The purpose of the Joint International Master's in Computer Science (JIM-CS) is to provide a high-quality, advanced education in computer science in an international setting, both to students who begin their studies at UW-Platteville and to students who come to UW-Platteville from partner institutions abroad.
The Computer Science track in the Master of Engineering provides advanced study in Computer Science with an international experience. Also called the JIM (Joint International Master's) program, it is typically taken in three semesters: one semester at a "home" institution (the institution which admits the student), one semester at an "away" institution (one of the international partner institutions), and then a third semester focused on thesis work.
The strength of this program is the international component. Computing today is a global issue, driving industry to seek professionals who are experienced in internationally distributed development and operation of software systems. To gain international experience, students are required to spend at least one semester abroad at one of the partner institutions. This gives all students opportunities to converse and work with students from different cultures. In addition, it increases the variety of courses which can be offered and exposes students to very different perspectives on computer science. Thus graduates of this program achieve dual objectives: deepening their understanding of computer science and learning to communicate in a global environment.
Those seeking admission to the program must have earned a bachelor's degree in computer science or closely related field (such as software engineering or informatics) from a regionally or nationally accredited institution. In particular, all students must have had courses in introductory programming and data structures and, in addition, coursework covering at least four of the following topics:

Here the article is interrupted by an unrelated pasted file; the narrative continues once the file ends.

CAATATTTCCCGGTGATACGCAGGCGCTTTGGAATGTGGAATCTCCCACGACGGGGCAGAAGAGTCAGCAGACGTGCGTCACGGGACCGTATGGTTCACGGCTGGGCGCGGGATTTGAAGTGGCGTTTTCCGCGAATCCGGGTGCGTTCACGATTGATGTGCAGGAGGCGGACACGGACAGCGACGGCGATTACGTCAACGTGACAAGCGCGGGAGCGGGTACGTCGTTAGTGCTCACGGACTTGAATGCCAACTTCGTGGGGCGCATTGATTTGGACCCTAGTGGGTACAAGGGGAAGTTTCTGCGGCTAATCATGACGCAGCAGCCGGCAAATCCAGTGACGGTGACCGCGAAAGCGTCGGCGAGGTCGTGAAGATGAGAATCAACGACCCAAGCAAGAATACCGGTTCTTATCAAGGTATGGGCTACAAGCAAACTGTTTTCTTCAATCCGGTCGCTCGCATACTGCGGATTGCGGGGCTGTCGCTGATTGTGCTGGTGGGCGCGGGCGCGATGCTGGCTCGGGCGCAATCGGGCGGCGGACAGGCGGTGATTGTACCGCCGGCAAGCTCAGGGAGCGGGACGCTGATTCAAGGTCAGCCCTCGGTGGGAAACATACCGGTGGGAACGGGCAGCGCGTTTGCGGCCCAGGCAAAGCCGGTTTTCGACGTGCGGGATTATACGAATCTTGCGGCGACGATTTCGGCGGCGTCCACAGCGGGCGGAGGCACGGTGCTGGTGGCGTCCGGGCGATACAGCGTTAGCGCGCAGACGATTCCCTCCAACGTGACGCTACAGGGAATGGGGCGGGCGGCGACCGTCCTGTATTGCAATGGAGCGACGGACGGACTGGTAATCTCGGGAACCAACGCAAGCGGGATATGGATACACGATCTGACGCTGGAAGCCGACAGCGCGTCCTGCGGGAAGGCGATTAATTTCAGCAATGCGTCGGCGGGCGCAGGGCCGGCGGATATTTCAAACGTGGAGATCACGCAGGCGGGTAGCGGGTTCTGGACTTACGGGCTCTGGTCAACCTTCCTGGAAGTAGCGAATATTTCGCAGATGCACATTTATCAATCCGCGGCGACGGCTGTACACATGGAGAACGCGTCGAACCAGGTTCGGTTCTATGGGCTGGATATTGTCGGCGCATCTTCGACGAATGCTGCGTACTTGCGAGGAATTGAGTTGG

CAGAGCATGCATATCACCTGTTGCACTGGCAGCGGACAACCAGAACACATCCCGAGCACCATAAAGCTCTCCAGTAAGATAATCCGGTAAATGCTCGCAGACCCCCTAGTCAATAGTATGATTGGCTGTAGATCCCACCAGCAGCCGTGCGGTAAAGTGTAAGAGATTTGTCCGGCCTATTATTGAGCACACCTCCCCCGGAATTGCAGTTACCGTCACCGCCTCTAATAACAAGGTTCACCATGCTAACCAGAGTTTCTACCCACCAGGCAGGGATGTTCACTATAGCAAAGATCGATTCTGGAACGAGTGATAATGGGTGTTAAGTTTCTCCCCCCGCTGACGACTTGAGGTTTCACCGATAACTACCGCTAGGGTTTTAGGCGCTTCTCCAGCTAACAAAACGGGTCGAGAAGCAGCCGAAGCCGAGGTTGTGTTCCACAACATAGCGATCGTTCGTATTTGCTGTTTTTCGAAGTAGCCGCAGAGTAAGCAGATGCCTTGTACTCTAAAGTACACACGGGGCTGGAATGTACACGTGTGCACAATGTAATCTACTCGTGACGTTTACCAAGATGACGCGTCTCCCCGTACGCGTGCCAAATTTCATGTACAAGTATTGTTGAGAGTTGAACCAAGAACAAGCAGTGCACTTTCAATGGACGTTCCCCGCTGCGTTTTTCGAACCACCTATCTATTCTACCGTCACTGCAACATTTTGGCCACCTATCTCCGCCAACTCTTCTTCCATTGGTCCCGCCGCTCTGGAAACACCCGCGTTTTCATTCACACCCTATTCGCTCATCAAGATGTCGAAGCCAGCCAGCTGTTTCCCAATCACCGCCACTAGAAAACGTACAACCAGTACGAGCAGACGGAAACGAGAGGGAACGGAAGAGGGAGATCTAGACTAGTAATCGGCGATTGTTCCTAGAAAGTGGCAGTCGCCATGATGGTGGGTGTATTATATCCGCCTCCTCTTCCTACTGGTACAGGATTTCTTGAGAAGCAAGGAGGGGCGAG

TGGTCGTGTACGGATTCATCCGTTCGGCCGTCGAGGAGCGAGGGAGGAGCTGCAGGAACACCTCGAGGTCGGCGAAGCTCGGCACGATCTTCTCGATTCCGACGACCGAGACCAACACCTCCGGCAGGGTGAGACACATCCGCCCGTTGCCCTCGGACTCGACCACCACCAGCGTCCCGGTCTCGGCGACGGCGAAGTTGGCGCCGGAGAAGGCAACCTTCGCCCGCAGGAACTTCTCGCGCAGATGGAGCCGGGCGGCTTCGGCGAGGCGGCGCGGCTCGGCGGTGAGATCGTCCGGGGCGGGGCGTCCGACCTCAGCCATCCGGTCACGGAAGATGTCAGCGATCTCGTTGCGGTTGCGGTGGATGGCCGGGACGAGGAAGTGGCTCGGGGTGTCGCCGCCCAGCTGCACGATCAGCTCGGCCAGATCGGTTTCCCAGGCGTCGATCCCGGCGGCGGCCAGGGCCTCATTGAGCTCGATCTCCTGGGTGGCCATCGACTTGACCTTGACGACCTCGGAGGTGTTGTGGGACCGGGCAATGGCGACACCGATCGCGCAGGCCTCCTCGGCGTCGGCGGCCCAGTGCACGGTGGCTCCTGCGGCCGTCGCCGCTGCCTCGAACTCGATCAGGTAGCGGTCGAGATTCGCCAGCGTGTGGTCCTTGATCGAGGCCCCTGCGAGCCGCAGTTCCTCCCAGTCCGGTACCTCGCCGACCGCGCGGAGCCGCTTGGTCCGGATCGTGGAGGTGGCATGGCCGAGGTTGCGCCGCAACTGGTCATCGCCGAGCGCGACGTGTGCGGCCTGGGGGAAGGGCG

Applicants from other fields may be required to take undergraduate courses to address deficiencies. Substantial industry experience may be accepted in lieu of coursework in the above areas on a case-by-case basis.
In addition, students must meet the other admission requirements for all master's programs at UW-Platteville. Enrollment will be limited by the number of positions available at the participating institutions.
All students must take the following:
Half of the credits in computer science foundations, project, and culture and language, 12 credits in all, must be earned at a partner institution abroad.
The set of courses recognized for JIM are as follows. Asterisks mark those courses which include topics from theoretical computer science; this will be discussed below.
Not all of these courses will be offered at all institutions, and offerings will vary by semester. Students are required to take at least one course which includes a significant component of theoretical computer science. These courses are marked with an asterisk in the above list. Offerings are arranged so that students are able to complete their degrees in a timely fashion and so that a variety of areas, including a theoretical component, are covered.
Special topics courses (such as COMPUTER 7830) and independent studies (such as COMPUTER 7980) may be counted towards the 18 required computer science foundations credits on approval by the department chair or program coordinator.
Students are required to take two project courses. Students whose home institution is UW-Platteville will take COMPUTER 7120 (Software Project I) and an equivalent course at the abroad institution. Students for whom UW-Platteville is the abroad institution will take COMPUTER 7220 (Software Project II) and an equivalent course at their home institution.
Students are required to take two culture and language courses. Students whose home institution is UW-Platteville will currently take GERMAN 5000 (Foreign Languages Travel Abroad Seminar) and an equivalent course at the abroad institution. This course includes an element of language but focuses on such cultural issues as how Germans view Americans. Students for whom UW-Platteville is the abroad institution will take COMMNCTN 5100 (Topics in Communication) and an equivalent course at their home institution. This course includes an element of culture but focuses on language issues.
All students must complete 6 credits of thesis work for the computer science track. Each student must organize a thesis committee containing at least three qualified individuals. At least one member of the thesis committee must be a member of the department at the student's home institution and at least one must be a member of a partner institution's department.